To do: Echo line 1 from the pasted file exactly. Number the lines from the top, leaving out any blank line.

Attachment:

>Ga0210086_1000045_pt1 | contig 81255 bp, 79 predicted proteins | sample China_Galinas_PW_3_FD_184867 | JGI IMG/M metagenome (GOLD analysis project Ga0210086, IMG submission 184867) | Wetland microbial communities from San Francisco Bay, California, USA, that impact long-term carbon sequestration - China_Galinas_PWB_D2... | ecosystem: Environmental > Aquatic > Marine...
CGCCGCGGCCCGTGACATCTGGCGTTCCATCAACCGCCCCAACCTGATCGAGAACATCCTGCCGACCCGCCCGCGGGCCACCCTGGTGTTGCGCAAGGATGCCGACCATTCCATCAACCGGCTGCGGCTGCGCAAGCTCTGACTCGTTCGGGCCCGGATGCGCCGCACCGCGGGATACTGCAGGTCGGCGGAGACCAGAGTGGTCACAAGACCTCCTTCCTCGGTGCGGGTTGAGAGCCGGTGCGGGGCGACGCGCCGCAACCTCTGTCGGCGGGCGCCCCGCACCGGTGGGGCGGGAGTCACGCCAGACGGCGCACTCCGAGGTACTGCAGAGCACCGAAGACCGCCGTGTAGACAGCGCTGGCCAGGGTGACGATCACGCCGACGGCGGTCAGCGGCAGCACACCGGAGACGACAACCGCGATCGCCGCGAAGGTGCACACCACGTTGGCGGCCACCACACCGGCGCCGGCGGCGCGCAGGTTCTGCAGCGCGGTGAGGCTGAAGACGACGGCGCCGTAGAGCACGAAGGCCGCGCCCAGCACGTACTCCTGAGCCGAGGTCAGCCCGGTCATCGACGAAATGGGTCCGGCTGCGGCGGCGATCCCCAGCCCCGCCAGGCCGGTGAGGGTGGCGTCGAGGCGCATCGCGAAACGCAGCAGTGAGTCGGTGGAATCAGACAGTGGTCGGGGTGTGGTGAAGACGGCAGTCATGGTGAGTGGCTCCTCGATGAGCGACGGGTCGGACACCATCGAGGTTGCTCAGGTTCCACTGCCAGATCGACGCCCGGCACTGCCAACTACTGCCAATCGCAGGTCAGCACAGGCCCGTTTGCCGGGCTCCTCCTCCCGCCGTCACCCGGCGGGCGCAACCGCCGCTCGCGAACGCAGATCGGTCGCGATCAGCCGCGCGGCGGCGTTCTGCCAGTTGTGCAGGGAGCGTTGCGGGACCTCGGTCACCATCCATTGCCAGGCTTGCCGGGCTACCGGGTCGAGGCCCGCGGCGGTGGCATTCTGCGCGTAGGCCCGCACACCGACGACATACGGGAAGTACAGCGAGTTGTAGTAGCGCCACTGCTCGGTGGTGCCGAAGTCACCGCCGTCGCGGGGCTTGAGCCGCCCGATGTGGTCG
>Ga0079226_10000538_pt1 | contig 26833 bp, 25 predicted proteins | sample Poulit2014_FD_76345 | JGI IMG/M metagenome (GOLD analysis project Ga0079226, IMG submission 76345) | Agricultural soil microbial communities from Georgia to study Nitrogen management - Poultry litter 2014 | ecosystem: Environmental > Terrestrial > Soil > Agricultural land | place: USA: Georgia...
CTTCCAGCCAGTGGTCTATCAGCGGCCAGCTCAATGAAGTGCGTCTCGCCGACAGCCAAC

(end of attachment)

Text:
>Ga0210086_1000045_pt1 | contig 81255 bp, 79 predicted proteins | sample China_Galinas_PW_3_FD_184867 | JGI IMG/M metagenome (GOLD analysis project Ga0210086, IMG submission 184867) | Wetland microbial communities from San Francisco Bay, California, USA, that impact long-term carbon sequestration - China_Galinas_PWB_D2... | ecosystem: Environmental > Aquatic > Marine...